I believe that we need to overhaul the political system and that we should complete unfinished business by discussing again the Jenkins review and consulting the British people on proportional representation, which gives greater power to the electorate.Now, lets just stop and think about this for a moment. If what Polly, Mark and I are suggesting is that, to quote Polly,
Seats where parties can run a donkey in a red or blue rosette breed complacency and tempt corruption. Nefarious practices thrive in any dark corners of politics unchecked by scrutiny or competition. Time for a constitutional revolution.... then how does the Jenkins Report help us with this? The system it suggests, AV+, is, I would suggest, every bit as likely to produce safe seats. I'm not the only person to think so, either. It is widely thought to be one of the disadvantages of AV+ in comparison to STV; indeed, it seems likely that this is one of the reasons Jenkins suggested it in the first place - getting MPs to vote for STV would have been like getting turkeys to vote for Christmas.
So a wider movement towards electoral reform is a good thing, don't get me wrong, but can we keep a wary eye on anyone who suggests reviving the Jenkins report is a solution to this current crisis. It isn't. Safe seats must go, as Polly so rightly suggests. I hope, then, that she would argue against AV+ every bit as eloquently as she does against FPTP.
Friday, May 15, 2009
Not for him the grubby business of the London property market, oh no. It's hotel stays all the way for Daniel. Not just any hotel stays, mind you, but specially negotiated-down hotel stays.
Except, here, elsewhere on the Telegraph's site, we read that fellow Tory backbencher Stephen Crabb flipped his home so that his primary residence was... half of a flat he shared with Daniel Kawczynski!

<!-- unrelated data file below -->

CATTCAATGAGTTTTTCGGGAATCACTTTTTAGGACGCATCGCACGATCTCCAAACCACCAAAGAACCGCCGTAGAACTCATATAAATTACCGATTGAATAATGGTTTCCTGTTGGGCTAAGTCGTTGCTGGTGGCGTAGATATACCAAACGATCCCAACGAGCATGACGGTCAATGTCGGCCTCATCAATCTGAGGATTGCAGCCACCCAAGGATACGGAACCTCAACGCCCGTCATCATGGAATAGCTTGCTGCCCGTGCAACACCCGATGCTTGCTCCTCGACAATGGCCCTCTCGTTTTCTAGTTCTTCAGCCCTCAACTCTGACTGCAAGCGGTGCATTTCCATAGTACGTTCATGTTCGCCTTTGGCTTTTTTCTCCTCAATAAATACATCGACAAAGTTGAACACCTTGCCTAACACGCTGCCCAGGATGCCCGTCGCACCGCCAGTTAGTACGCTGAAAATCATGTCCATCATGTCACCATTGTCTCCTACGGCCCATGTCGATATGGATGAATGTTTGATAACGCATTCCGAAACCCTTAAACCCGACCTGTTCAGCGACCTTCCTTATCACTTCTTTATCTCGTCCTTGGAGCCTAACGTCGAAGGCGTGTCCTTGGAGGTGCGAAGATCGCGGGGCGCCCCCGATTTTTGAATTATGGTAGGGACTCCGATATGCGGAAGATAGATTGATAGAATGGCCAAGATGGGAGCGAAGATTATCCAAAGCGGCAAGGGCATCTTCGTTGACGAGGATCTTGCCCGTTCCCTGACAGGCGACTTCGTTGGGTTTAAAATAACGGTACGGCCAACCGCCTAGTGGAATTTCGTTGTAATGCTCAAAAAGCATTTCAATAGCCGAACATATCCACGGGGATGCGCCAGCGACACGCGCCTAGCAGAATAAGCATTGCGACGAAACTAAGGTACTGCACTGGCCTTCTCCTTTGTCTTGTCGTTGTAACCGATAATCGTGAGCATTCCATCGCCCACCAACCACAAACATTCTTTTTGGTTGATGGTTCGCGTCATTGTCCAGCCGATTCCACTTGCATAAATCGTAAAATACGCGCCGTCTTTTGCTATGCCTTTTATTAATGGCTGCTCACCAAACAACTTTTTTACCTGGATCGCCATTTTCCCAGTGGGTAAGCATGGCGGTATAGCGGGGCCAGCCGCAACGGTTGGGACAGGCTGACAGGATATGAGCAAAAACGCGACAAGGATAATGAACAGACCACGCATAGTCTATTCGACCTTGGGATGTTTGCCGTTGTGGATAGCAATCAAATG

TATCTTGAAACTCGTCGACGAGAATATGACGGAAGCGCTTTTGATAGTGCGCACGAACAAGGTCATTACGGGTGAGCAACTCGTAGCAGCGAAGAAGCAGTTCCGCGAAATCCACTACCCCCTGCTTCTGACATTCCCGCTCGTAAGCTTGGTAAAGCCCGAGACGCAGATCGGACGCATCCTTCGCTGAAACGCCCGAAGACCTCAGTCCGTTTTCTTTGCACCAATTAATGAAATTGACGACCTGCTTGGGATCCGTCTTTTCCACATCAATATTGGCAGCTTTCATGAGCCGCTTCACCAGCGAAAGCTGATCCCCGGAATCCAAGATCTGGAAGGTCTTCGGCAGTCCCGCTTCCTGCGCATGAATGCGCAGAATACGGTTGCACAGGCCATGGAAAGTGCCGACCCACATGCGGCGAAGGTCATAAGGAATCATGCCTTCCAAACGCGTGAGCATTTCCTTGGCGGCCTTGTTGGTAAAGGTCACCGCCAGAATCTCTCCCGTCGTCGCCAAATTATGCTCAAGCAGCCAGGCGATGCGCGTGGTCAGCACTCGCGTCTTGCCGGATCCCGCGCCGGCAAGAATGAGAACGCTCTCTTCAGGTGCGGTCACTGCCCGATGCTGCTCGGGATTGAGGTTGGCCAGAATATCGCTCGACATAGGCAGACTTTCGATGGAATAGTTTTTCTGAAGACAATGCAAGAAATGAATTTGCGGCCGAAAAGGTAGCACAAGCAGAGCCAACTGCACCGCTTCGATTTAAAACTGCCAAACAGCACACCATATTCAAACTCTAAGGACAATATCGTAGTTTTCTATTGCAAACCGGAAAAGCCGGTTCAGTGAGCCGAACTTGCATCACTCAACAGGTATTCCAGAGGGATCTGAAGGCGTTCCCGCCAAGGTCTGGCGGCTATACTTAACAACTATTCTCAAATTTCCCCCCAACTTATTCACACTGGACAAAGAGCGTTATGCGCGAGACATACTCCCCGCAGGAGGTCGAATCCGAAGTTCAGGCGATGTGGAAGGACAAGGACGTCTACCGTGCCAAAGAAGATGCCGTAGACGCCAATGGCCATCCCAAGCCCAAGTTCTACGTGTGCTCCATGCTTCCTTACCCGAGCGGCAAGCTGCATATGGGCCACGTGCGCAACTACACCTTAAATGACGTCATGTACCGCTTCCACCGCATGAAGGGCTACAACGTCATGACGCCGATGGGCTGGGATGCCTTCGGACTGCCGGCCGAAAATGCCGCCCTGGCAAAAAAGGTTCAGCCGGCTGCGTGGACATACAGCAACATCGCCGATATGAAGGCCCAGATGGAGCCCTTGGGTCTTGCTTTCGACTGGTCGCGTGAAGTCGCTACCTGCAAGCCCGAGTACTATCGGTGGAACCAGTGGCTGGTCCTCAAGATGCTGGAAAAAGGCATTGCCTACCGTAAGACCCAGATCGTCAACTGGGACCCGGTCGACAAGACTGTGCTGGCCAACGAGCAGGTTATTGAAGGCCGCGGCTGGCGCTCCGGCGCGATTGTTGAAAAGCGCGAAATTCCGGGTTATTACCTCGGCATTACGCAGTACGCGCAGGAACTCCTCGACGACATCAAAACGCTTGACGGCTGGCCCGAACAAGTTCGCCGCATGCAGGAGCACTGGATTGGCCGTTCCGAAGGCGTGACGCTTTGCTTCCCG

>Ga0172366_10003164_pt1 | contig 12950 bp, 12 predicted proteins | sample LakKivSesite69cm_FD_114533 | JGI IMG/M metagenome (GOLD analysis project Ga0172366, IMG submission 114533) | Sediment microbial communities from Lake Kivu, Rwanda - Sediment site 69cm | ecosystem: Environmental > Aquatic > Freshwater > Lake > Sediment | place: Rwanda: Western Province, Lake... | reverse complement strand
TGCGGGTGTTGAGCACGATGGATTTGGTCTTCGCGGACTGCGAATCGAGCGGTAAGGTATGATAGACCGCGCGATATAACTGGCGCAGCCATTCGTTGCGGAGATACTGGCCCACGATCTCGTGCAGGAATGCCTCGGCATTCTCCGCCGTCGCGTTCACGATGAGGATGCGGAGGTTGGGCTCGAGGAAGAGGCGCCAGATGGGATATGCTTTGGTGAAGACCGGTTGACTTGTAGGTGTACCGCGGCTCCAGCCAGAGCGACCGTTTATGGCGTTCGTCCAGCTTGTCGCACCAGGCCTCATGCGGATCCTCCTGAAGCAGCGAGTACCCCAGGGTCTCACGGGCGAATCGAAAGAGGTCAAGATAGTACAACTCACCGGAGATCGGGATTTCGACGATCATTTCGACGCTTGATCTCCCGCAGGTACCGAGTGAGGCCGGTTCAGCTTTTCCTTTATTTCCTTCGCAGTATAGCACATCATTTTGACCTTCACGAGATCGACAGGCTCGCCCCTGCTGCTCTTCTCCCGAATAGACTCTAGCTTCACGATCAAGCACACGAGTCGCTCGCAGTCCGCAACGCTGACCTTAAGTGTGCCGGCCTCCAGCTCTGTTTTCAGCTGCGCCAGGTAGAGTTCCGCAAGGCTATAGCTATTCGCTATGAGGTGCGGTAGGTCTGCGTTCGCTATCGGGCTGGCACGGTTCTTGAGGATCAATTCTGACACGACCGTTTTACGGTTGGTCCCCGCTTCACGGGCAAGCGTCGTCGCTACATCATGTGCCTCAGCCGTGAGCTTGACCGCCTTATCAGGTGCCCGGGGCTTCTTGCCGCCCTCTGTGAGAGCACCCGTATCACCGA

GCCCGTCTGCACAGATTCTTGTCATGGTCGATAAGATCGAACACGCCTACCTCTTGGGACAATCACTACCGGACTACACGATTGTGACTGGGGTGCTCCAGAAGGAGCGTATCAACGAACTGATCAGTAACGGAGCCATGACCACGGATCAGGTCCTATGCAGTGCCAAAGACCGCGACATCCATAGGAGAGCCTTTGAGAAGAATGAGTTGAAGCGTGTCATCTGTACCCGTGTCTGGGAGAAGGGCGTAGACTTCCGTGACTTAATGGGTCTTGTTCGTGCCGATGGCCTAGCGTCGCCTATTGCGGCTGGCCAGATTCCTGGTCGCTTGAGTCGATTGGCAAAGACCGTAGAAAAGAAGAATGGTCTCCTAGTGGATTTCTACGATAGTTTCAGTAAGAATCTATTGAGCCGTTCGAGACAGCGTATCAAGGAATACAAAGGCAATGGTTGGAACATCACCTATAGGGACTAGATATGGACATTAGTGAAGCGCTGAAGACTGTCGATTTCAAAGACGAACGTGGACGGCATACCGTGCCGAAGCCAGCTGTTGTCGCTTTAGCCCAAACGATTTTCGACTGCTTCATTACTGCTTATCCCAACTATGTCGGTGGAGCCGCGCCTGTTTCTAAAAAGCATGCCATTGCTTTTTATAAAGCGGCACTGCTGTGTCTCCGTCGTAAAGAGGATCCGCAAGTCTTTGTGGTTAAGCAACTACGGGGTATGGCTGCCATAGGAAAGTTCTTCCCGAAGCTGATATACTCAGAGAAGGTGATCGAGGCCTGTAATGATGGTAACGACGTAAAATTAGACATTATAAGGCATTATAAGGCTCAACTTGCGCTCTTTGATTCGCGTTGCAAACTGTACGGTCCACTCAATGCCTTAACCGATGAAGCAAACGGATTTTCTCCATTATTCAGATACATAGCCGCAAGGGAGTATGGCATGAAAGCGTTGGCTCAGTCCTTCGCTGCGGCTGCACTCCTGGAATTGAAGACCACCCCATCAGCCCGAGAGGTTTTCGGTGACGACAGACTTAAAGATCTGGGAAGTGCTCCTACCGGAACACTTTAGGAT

The MP then designated a room in another flat, rented by Daniel Kawczynski, a fellow Tory backbencher, as his main home.How odd.
Daniel, why do the Telegraph think you had a flat until (at least) pretty recently, when we all know you're so keen on thrifty hotels?
Tuesday, May 12, 2009
What strikes me about the Telegraph story, though, is that they lead on Andrew George's daughter using his flat, when they claim to have accusations to make against Nick Clegg, surely the highest profile target. Tucked a few paragraphs into the article is the following:
Nick Clegg, the party leader, claimed the maximum possible on his second home allowance and exceeded his budget by more than £100 at the same time as he was calling for the reform of the system. He has now promised to repay a phone bill that included calls to Colombia and Vietnam.OK, that sounds embarrassing. So why wasn't it the lead story? Something tells me that if the Telegraph had lead on this and therefore had to explain the details of these accusations in more detail, they wouldn't quite add up to what they're suggesting. I just don't see why else they wouldn't have lead with this.
I mean, come on, I've hardly even heard of Andrew George, and I'm a politics geek and party member. Why lead on this man's expenses, unless you haven't really found anything very exciting elsewhere?
Wednesday, May 06, 2009
The Tory questions today included (and I paraphrase, here, but you get the idea):
- Cameron: You're shit, and you know you are.
- Bullying in the Workplace! Arf!
- Look, an online petition for you to resign!
- How are you doing on the whole setting out your vision thing?
- Will Hazel Blears's article be dealt with in "the usual way"? Titter.
- Rother Valley's unemployment is not yet as bad as it was in 1997. So no worries, keep up the good work!
- Tell me all about your plans to exclude tips from the minimum wage.
- Let me tell you about my local football team, Brighton & Hove. They wunned at the weekend, you know...
- Swindon borough council is run by evil Tories. Would you like to join me in denouncing them?
- Please can you confirm that the £300m available for higher education building projects might include the plan in Blackpool to build, well, a higher education building? Just to clarify.
- Please will you give a meaningless, open ended commitment to do whatever you can to save jobs at General Motors factories?
- Please agree with me when I say that the government is brilliant, and creating 1000 jobs in Gloucester docks.
- Would you care to join me in attacking the Tories, who might cut police in Greater Manchester. ps. We're building some new stuff in Bury, wooo!
- Will the Gurkhas vote be binding?